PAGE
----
Located at the first end 28 of the device body is a rod holding bracket 36. The rod holding bracket 36 is configured to rotate around a bracket mount 86. By being able to rotate, when the fishing rod 12 is removed from the rod holding bracket 36, a bracket pin 88 may be removed and the rod holding bracket 36 may be lowered into an opening in the device body 26. The device includes positioning holes 90 through which the bracket pin 88 passes. A number of different positioning holes 90 allow the rod holding bracket 36 to be positioned at different angles, depending on the preference of the user.
At the second end 30 of the device body 26 are mounted a first stabilizing leg 46 and a second stabilizing leg 48. Preferably these are rotateably mounted around support leg pivots 92. The support legs can be extended into a generally v-shaped configuration as shown in
The support feet 50 can be made in a number of configurations, and one of those is to have a pointed tip as shown in
A preferred embodiment of the device body 26 is one in which the stabilizing legs 46 and 48 are made of molded plastic, fiber glass, or aluminum (rigid material) and are approximately 9¾ inches in length. They are attached to a top deck 94 of the device body 26, with the top deck 94 being made of rigid material, and being approximately 1½ by 14 inches in diameter. The stabilizing legs 46 and 48 are also attached to a bottom deck 109.
The ice fishing device 10 also includes a trigger 52 which is shown in more detail in
The trip bar 70 is attached to a sensing tab 104 which is mounted to the adjustment bar 100 by a sensing tap pivot 75. Fishing Line 22 from the rod tip 20 extends over the sensing tab 104 into a grove 106 that keeps the fishing line 22 in place over the sensing tab. The fishing line 22 extends through the hole in the ice 14, and has at its end a hook with typical fishing bait or a lure attached. When a fish takes the hook in its mouth, additional tension on fishing line 22 causes the sensing tab 104 to rotate downward. This causes the trip bar 70 to move slightly forward and to allow the release bar 68 to flip up and release the attachment accessory 40, therefore releasing the rod tip 20 to snap up and set the hook in the fishes' mouth.
In this version of the ice fishing device 10, the second frame 80 has attached to it the first and second stabilizing legs 46 and 48. Each of the stabilizing legs has a support foot 50 for stabilizing the device over the hole in the ice 14. As with the previously described version, the stabilizing legs swing into the device body 26 for storage. Also included with this device is a motor 84 and batteries 85. The motor has a shaft 81 to which are attached one or more cams 82. As the motor rotates, each of the cams comes into contact with the lower portion of the first frame 78 and causes the first frame 78 to rotate around bracket pin 88. First frame 78 is attached to second frame 80 at a linkage bracket 108. The first frame 78 is attached to the linkage bracket 108 through a bracket pin 88. A number of holes are provided 79 in the first frame so that the mounting can be moved back and forth to adjust the balance for different fishing rods. Although the jigging device is shown at the end of the first frame under the fishing rod handle, obviously a similar jigging device could be mounted at the opposite end and would have the same jigging effect on the fishing line.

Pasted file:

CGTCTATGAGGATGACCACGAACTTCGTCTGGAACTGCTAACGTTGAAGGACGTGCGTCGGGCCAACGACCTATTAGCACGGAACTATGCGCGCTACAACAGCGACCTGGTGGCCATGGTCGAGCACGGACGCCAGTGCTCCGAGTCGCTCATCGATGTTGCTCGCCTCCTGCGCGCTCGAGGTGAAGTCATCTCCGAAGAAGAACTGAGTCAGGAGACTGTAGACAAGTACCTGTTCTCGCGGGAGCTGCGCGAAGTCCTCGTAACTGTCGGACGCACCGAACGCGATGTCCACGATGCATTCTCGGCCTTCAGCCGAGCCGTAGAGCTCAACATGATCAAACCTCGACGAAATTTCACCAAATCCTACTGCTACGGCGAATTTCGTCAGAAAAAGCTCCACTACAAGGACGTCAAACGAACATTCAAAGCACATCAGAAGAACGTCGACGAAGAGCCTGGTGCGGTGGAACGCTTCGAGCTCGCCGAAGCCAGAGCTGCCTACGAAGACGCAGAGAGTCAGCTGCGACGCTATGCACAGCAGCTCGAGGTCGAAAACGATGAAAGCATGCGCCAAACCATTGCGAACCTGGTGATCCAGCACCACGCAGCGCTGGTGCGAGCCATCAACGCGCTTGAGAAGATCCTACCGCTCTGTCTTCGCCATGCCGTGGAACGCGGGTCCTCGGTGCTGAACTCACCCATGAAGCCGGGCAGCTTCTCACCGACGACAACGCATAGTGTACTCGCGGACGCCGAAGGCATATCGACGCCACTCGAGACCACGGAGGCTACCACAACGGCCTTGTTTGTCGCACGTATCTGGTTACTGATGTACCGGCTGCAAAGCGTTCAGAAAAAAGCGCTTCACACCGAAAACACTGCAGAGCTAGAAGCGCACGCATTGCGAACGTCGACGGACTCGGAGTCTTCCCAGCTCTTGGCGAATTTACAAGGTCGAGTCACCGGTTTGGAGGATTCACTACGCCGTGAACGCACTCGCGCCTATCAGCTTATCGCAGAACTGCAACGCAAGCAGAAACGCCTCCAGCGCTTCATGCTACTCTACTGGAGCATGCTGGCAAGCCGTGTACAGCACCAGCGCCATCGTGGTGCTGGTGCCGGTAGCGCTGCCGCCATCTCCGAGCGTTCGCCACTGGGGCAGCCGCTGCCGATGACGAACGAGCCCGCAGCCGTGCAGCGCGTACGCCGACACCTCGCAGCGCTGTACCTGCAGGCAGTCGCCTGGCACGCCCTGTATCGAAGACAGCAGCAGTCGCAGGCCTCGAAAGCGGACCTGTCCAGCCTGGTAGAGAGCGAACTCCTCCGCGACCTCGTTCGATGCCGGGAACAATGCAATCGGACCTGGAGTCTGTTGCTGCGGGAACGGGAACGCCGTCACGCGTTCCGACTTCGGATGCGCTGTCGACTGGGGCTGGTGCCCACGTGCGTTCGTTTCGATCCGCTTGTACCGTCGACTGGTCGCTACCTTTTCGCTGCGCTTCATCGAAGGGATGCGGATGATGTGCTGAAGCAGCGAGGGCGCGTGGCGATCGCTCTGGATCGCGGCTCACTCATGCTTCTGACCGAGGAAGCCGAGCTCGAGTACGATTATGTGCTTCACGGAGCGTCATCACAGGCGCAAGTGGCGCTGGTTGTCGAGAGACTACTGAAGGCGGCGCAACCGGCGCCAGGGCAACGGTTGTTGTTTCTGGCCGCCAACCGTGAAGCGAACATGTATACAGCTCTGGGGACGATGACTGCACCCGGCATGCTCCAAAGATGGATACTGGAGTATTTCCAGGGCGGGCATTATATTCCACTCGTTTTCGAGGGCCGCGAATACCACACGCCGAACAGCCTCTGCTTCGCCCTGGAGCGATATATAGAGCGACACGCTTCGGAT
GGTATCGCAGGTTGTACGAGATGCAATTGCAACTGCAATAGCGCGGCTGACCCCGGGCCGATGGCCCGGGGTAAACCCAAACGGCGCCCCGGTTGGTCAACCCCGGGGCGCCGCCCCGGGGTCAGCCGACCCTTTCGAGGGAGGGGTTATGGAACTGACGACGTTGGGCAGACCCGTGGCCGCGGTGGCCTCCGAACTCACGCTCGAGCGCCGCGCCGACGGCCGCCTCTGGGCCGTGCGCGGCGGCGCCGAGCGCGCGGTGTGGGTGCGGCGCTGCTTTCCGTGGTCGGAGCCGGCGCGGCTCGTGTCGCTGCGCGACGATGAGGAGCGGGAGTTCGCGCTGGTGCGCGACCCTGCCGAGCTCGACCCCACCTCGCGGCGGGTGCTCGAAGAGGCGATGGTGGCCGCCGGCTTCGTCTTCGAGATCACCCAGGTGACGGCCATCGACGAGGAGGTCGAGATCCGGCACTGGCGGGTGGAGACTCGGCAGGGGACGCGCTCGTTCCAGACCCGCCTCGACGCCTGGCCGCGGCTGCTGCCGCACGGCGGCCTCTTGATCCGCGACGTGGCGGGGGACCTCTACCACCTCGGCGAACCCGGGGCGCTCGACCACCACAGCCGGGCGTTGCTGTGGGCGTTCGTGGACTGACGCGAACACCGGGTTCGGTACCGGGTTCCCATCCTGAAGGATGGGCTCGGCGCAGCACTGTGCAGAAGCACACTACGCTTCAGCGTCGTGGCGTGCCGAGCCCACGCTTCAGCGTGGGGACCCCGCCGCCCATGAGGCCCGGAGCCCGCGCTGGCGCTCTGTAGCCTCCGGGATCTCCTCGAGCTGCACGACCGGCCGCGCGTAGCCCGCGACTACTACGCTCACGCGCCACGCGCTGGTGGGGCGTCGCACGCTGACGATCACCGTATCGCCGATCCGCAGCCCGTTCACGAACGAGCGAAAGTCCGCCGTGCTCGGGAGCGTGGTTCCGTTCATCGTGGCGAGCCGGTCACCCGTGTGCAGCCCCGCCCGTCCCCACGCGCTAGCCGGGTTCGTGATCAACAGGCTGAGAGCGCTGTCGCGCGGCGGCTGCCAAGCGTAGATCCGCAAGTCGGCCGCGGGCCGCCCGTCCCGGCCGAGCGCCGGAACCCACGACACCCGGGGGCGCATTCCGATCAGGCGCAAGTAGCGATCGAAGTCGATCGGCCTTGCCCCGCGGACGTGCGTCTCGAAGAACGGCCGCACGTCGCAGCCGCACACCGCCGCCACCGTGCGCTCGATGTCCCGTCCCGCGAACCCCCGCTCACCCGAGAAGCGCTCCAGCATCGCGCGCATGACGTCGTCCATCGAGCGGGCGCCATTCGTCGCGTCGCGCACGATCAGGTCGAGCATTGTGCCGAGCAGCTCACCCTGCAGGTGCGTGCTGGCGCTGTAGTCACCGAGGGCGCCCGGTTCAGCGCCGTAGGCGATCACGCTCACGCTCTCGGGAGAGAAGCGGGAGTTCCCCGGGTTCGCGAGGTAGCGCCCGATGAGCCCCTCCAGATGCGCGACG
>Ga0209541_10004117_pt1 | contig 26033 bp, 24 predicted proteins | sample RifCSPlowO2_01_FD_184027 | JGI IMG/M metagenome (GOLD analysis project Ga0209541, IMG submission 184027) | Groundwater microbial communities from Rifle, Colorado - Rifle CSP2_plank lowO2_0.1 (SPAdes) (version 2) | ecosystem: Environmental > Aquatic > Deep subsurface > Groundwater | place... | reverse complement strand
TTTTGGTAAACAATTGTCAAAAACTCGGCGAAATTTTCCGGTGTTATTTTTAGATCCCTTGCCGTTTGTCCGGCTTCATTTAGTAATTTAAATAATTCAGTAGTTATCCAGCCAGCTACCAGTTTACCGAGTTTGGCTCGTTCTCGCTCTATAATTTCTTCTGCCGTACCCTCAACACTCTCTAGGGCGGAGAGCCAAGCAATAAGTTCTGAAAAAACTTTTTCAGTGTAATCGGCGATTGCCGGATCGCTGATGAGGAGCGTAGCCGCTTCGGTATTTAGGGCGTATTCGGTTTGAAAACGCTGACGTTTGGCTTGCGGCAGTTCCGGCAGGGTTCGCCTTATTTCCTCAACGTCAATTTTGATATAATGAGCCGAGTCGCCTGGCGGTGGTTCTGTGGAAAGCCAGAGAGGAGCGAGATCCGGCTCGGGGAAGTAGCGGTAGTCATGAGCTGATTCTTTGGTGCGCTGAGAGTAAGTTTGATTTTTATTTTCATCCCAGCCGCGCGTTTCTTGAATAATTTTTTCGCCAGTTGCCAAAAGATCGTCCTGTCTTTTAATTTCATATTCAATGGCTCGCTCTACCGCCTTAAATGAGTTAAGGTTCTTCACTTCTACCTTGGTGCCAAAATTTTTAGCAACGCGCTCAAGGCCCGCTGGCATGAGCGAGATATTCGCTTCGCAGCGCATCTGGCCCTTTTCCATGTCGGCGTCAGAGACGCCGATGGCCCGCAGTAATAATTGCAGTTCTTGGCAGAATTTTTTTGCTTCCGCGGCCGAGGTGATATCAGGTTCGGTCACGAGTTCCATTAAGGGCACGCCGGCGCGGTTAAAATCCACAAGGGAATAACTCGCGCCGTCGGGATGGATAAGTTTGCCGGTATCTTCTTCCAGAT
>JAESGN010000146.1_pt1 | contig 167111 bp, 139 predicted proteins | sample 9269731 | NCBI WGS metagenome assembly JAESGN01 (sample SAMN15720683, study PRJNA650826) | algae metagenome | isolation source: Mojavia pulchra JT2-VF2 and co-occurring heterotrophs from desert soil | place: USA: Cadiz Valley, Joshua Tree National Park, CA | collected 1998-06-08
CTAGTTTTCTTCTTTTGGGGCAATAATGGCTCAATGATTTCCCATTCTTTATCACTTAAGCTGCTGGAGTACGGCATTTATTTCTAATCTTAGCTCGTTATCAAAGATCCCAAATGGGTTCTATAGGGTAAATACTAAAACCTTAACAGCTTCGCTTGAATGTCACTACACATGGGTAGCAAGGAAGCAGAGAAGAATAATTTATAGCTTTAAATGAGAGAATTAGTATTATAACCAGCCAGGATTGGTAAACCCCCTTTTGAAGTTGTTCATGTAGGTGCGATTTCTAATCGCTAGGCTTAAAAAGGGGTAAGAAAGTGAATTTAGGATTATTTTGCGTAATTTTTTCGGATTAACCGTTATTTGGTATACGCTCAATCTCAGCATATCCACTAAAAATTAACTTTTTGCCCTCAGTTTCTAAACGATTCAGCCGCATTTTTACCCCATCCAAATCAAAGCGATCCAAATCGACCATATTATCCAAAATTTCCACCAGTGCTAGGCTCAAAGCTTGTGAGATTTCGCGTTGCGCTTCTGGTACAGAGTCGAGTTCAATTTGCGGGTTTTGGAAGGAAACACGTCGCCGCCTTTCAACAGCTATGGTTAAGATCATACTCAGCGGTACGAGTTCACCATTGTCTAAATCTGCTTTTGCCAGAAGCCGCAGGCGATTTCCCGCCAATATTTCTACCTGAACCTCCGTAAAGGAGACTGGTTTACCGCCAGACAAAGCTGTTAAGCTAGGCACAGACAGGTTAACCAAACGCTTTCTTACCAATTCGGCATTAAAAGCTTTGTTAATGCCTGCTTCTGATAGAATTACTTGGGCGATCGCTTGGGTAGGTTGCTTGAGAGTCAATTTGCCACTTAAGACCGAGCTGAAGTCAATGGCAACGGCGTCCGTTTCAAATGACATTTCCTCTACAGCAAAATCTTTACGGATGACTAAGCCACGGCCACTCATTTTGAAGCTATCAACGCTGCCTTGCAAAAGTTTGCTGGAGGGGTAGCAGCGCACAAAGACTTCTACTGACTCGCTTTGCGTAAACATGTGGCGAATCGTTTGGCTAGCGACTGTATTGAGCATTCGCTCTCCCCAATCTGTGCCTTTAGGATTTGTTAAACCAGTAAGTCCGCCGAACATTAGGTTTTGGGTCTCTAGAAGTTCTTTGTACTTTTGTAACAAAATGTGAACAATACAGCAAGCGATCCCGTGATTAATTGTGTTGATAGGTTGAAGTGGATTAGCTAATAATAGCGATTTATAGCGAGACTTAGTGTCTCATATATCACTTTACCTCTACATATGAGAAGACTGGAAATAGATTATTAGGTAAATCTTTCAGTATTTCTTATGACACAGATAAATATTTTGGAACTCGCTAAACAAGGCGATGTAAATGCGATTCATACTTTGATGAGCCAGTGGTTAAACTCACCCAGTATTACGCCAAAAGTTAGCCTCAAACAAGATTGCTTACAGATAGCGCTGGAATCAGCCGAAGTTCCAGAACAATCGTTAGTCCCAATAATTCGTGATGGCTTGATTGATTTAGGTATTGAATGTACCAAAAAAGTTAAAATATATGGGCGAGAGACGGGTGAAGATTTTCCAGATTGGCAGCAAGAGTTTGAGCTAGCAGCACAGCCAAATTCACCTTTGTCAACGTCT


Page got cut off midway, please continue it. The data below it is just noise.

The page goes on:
The exemplary embodiments shown in the figures and described above illustrate but do not limit the invention. It should be understood that there is no intention to limit the invention to the specific form disclosed; rather, the intention is to cover all modifications, alternative constructions, and equivalents falling within the spirit and scope of the invention as defined in the claims. Hence, the foregoing description should not be construed to limit the scope of the invention, which is defined in the following claims.
While there is shown and described the present preferred embodiment of the invention, it is to be distinctly understood that this invention is not limited thereto but may be variously embodied to practice within the scope of the following claims. From the foregoing description, it will be apparent that various changes may be made without departing from the spirit and scope of the invention as defined by the following claims.
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|U.S. Classification||43/15, 43/17|
|Cooperative Classification||A01K97/01, A01K91/065, A01K97/11|
|European Classification||A01K97/01, A01K91/06D, A01K97/11|
|Dec 27, 2013||REMI||Maintenance fee reminder mailed|
|Jan 30, 2014||SULP||Surcharge for late payment|
|Jan 30, 2014||FPAY||Fee payment|
Year of fee payment: 4